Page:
Think of a parallelogram split from the top left corner to the bottom right. You’re left with two triangles.
The triangle on the right, standing on its tip, is the employee triangle. When you bring an employee into your organization, if you don’t take care of them appropriately, they’ll fall to one side or the other because there’s no foundation. I call these people novices.
You could have 20 years of experience and still be a novice. If you or I decide to move into another career or even just go to a different company, that’s taking a bit of a step backward. You haven’t lost your professional knowledge, but you’ve lost an understanding of company culture, politics and how everything gets done, landing you in novice territory.
Throughout our careers, we move in and out of the novice phase depending on what’s going on at that point in time.
As a business, you want very few people to be novices. Novices are a challenge. They take up the bulk of management’s time.
The best way to get employees out of novice mode?
The triangle on the left-hand side that’s standing upright is training. The only way we can be successful is through other people, so our key responsibility as leaders is developing employees.
When we identify novices in our organization (which, again, may not necessarily be our newest employees), we want to devote much of our time to training them. We need to identify their needs and create a game plan for meeting them.
Once an employee is out of novice mode, they go into growth mode. The vast majority of employees spend the bulk of their career here. There’s always room for improvement, of course, but they do 95% of their job well.
We don’t, however, abandon all training here. The primary role of leaders of people in growth mode becomes coaching. Think of this as moving an athlete from the training room, where they get ready and lift weights, to out on the field. What is the coach’s role other than to get the most out of the athlete and help with the strategy for winning the game?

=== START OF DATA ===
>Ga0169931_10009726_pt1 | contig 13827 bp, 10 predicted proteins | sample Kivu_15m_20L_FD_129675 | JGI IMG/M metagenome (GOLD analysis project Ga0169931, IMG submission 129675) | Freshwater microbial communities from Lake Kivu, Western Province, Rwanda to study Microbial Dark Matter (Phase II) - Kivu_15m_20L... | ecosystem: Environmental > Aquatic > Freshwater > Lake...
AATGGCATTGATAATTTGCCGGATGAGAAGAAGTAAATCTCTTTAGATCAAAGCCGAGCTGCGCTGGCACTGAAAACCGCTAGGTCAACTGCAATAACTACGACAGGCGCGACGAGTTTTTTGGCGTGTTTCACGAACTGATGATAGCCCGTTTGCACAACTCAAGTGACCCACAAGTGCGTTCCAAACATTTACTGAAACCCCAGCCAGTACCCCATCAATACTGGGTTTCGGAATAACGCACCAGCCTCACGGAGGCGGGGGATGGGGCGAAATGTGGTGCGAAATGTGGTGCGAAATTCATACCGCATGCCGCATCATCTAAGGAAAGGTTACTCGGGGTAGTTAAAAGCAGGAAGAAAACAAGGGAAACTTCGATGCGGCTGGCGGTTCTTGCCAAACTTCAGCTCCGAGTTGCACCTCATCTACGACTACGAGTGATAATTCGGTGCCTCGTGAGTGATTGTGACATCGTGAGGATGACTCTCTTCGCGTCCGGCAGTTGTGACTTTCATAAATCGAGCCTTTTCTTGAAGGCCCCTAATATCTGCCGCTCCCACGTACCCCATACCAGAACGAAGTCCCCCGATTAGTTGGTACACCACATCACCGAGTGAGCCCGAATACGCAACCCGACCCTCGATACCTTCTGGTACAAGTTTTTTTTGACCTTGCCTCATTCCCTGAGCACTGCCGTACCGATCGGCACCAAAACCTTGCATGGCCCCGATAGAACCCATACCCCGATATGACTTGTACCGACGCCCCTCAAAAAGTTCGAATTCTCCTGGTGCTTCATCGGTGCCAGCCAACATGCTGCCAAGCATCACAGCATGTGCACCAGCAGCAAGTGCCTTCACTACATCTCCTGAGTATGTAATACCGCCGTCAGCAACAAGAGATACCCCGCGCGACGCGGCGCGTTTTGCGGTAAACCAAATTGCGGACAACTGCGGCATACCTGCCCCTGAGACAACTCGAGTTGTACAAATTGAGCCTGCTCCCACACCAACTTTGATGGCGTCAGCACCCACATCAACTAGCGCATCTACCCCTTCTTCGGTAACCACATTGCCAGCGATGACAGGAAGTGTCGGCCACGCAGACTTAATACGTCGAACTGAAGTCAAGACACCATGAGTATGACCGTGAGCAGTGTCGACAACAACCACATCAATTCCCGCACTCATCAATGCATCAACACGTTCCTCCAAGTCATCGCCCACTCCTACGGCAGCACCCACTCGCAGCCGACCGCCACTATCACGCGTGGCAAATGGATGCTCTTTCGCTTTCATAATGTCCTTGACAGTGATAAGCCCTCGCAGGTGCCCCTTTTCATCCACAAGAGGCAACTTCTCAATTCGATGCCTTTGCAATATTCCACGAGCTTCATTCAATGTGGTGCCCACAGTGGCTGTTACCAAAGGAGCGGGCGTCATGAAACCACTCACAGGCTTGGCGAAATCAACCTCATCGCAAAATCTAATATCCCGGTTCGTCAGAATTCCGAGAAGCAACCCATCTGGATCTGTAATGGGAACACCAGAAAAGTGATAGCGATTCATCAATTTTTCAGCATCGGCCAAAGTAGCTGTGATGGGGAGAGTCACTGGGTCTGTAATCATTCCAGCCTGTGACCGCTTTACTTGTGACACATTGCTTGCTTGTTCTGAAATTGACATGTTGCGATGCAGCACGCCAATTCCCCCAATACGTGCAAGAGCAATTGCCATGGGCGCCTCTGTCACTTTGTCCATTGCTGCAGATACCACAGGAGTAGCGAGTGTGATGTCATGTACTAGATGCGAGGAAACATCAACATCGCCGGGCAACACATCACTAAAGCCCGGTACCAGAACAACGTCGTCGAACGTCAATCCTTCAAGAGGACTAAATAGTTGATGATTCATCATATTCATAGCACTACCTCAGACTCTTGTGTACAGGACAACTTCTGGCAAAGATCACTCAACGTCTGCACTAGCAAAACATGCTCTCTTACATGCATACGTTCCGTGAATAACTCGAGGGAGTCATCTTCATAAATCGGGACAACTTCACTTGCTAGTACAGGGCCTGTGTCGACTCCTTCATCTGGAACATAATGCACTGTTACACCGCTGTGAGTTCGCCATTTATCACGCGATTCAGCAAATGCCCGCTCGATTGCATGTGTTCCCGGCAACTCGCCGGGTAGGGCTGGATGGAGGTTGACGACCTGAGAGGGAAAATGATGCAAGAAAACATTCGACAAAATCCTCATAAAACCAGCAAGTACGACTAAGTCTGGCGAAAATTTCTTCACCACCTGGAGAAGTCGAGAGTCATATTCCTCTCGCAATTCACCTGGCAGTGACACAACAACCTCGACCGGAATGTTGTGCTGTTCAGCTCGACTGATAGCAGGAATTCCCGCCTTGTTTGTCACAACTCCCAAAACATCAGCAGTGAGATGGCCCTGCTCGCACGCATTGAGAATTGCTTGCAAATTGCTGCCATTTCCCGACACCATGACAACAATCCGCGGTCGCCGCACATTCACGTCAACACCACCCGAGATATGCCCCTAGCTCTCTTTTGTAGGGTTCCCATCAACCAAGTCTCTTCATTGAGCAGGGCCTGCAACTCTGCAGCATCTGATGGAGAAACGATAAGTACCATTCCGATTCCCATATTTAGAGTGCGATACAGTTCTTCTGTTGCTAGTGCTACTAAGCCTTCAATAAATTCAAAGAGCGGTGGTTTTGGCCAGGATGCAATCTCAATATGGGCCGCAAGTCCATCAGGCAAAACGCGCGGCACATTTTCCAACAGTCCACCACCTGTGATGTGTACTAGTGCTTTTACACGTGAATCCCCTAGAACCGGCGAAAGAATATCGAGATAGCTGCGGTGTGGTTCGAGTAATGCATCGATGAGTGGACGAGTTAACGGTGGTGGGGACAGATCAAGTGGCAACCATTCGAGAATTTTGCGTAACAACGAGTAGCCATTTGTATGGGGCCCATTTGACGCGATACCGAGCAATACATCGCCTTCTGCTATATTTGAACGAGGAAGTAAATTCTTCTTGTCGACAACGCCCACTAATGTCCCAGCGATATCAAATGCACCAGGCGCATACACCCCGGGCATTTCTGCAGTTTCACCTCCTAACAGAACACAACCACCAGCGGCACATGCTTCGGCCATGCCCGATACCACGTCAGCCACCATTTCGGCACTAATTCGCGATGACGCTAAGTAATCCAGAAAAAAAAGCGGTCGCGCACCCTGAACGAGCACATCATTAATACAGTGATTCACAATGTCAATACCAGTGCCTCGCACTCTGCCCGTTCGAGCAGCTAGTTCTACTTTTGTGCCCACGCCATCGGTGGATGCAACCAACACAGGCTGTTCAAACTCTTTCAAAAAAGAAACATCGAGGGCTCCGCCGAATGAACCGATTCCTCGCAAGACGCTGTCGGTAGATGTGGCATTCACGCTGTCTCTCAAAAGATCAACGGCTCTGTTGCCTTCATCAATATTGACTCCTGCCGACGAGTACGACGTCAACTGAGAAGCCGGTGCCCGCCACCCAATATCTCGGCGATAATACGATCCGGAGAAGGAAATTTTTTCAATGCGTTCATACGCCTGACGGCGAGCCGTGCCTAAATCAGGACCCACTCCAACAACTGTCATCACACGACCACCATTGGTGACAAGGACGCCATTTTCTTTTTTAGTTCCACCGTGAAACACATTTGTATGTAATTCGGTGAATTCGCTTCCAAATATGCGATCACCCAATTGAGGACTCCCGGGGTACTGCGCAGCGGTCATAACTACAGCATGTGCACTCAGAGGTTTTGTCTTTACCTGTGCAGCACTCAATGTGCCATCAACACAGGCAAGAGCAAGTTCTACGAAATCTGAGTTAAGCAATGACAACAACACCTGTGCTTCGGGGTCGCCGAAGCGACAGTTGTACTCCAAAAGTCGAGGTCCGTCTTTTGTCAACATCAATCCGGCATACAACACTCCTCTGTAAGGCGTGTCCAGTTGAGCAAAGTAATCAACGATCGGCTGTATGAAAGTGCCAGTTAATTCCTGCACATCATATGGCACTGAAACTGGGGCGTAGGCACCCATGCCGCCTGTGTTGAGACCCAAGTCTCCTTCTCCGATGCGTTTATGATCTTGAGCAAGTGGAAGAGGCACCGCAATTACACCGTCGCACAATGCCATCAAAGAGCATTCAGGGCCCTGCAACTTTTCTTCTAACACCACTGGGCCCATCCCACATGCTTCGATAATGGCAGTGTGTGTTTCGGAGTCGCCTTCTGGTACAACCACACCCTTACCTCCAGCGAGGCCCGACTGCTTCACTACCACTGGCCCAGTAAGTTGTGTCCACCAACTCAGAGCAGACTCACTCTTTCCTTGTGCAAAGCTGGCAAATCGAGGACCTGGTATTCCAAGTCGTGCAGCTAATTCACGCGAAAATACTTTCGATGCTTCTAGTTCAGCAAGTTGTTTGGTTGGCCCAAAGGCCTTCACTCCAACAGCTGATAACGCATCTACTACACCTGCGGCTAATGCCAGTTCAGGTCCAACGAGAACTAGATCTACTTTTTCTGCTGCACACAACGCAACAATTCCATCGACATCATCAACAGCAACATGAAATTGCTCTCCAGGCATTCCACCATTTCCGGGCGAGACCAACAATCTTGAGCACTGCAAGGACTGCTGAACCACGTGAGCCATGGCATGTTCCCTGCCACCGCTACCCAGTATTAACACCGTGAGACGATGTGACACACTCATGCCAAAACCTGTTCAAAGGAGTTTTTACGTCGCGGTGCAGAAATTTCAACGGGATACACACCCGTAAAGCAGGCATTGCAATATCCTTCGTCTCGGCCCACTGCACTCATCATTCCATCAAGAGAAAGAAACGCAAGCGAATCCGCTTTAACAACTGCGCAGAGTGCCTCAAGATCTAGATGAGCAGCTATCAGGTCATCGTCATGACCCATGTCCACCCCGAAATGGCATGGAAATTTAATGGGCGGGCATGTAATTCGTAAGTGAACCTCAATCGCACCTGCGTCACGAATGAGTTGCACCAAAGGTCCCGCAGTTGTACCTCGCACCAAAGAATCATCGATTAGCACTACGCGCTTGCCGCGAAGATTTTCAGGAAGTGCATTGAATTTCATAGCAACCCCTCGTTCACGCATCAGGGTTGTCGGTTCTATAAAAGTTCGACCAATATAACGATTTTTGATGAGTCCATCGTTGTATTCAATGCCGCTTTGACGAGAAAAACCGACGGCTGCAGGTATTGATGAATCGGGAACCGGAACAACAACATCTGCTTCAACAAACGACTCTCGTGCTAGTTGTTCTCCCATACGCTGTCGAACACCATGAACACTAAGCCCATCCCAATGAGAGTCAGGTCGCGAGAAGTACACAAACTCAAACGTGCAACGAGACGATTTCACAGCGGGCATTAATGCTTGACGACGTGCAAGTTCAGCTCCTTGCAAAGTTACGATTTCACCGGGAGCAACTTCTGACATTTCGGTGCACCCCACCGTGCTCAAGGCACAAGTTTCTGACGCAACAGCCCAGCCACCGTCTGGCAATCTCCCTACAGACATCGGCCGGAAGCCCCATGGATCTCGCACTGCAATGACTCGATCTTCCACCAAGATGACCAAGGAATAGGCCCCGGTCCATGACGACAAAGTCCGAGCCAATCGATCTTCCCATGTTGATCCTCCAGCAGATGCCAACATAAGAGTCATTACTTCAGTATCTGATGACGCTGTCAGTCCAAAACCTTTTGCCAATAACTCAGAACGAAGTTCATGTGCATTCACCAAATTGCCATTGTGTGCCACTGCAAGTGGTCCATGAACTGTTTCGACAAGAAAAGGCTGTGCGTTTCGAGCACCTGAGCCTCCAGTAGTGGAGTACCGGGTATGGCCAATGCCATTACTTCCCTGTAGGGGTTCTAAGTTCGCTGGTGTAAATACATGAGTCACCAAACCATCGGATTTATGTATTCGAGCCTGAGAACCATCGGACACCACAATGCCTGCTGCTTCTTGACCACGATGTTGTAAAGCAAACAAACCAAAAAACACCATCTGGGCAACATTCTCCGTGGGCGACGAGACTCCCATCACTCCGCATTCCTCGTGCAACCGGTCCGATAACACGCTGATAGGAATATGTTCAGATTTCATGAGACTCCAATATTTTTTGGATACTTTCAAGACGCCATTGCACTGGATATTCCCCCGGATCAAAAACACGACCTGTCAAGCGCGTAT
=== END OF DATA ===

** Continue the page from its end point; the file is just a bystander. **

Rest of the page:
At any given time, 80% of our employees should be in growth mode, and we should focus on coaching them. We want to keep them out of bad habits and give them the feedback they need to be successful. We’ll monitor their progress and provide assistance where they need it. They may need clarification of expectations along the way if they veer a little, but at this point, they’re productive employees who just need continued encouragement.
As individuals, growth employees take less management time and need less attention than novices.
The trick is to move our people up to the tip of the triangle, which is what we call mastery.
Very few of us ever truly attain and sustain mastery. That’s not through any fault of our own, but simply due to the pace at which business is changing today. Most of us are forced to stay in constant learning mode.
Our job as leaders with masters in our organization is to support them. Masters are the folks who are doing their entire job well. They’ve gotten to the point where they don’t need coaching, but we want to make sure we’re keeping them challenged.
Delegating higher-level projects and work accomplishes that. These people are our future leaders and are likely looked to as informal leaders amongst their peers, so we want to keep them growing with the organization.
The beauty of delegation is that when done properly (unlike its cousin, dumping), it is a well-thought-out employee development tool. As people get into mastery level, we naturally spend less time with them. As we’ve gone up the performance continuum from novice to growth to mastery, we spend less and less time with individuals simply because they require less and less time.
So often, when I talk to business managers, they tell me their biggest role is as a firefighter or human Band-Aid. All they do is fix problems.
To an extent, as leaders, solving problems is what we get paid to do. But when those problems are being caused because we haven’t addressed things on the employee side, a vicious cycle starts where leaders don’t have time to work because they’re so busy putting out fires.
To supervisors who are struggling with the number of hours in a day, I say bite the bullet somewhere.
You can either continue to be on the hamster wheel, or you can say, “I’m no longer willing to be a firefighter. Some fires I’ll let burn as I spend time with my employees’ training and coaching.”
So which will you be? A firefighter? Or a leader?
This article originally appeared on Forbes.com.